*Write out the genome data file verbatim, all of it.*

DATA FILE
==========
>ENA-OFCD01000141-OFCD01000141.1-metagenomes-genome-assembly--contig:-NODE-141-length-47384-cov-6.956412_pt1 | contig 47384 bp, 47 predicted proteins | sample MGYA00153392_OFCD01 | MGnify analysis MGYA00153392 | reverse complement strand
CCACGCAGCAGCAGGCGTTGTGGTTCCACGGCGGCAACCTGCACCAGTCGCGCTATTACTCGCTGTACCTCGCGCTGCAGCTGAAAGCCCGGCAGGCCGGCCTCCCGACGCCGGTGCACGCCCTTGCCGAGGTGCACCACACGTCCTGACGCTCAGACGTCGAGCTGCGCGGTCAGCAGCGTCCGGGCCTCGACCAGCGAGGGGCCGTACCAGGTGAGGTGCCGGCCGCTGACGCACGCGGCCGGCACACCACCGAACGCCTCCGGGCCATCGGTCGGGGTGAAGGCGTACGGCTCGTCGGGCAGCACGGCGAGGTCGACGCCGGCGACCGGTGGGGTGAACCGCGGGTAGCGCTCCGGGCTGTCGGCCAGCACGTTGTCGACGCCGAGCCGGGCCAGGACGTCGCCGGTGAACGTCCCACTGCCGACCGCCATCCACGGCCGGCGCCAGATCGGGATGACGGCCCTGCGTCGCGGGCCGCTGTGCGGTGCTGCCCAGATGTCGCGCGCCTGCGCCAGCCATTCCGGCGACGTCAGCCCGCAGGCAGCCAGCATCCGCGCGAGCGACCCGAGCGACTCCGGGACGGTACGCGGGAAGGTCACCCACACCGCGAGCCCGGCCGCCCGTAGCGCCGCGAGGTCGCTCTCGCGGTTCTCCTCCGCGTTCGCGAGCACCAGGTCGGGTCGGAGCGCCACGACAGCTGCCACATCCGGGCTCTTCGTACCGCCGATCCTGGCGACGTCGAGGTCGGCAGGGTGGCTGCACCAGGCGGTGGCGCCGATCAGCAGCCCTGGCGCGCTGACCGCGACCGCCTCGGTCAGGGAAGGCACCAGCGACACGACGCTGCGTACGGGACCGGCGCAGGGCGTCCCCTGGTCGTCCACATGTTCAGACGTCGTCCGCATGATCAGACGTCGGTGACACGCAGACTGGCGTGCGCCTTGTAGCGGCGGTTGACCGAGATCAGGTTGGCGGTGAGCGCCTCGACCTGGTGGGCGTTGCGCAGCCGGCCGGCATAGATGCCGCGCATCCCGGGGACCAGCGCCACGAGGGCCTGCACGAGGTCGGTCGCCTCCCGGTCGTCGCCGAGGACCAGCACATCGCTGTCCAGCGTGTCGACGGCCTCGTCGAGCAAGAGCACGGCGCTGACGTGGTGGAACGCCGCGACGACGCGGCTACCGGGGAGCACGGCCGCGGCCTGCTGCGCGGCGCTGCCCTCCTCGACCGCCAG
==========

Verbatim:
>ENA-OFCD01000141-OFCD01000141.1-metagenomes-genome-assembly--contig:-NODE-141-length-47384-cov-6.956412_pt1 | contig 47384 bp, 47 predicted proteins | sample MGYA00153392_OFCD01 | MGnify analysis MGYA00153392 | reverse complement strand
CCACGCAGCAGCAGGCGTTGTGGTTCCACGGCGGCAACCTGCACCAGTCGCGCTATTACTCGCTGTACCTCGCGCTGCAGCTGAAAGCCCGGCAGGCCGGCCTCCCGACGCCGGTGCACGCCCTTGCCGAGGTGCACCACACGTCCTGACGCTCAGACGTCGAGCTGCGCGGTCAGCAGCGTCCGGGCCTCGACCAGCGAGGGGCCGTACCAGGTGAGGTGCCGGCCGCTGACGCACGCGGCCGGCACACCACCGAACGCCTCCGGGCCATCGGTCGGGGTGAAGGCGTACGGCTCGTCGGGCAGCACGGCGAGGTCGACGCCGGCGACCGGTGGGGTGAACCGCGGGTAGCGCTCCGGGCTGTCGGCCAGCACGTTGTCGACGCCGAGCCGGGCCAGGACGTCGCCGGTGAACGTCCCACTGCCGACCGCCATCCACGGCCGGCGCCAGATCGGGATGACGGCCCTGCGTCGCGGGCCGCTGTGCGGTGCTGCCCAGATGTCGCGCGCCTGCGCCAGCCATTCCGGCGACGTCAGCCCGCAGGCAGCCAGCATCCGCGCGAGCGACCCGAGCGACTCCGGGACGGTACGCGGGAAGGTCACCCACACCGCGAGCCCGGCCGCCCGTAGCGCCGCGAGGTCGCTCTCGCGGTTCTCCTCCGCGTTCGCGAGCACCAGGTCGGGTCGGAGCGCCACGACAGCTGCCACATCCGGGCTCTTCGTACCGCCGATCCTGGCGACGTCGAGGTCGGCAGGGTGGCTGCACCAGGCGGTGGCGCCGATCAGCAGCCCTGGCGCGCTGACCGCGACCGCCTCGGTCAGGGAAGGCACCAGCGACACGACGCTGCGTACGGGACCGGCGCAGGGCGTCCCCTGGTCGTCCACATGTTCAGACGTCGTCCGCATGATCAGACGTCGGTGACACGCAGACTGGCGTGCGCCTTGTAGCGGCGGTTGACCGAGATCAGGTTGGCGGTGAGCGCCTCGACCTGGTGGGCGTTGCGCAGCCGGCCGGCATAGATGCCGCGCATCCCGGGGACCAGCGCCACGAGGGCCTGCACGAGGTCGGTCGCCTCCCGGTCGTCGCCGAGGACCAGCACATCGCTGTCCAGCGTGTCGACGGCCTCGTCGAGCAAGAGCACGGCGCTGACGTGGTGGAACGCCGCGACGACGCGGCTACCGGGGAGCACGGCCGCGGCCTGCTGCGCGGCGCTGCCCTCCTCGACCGCCAG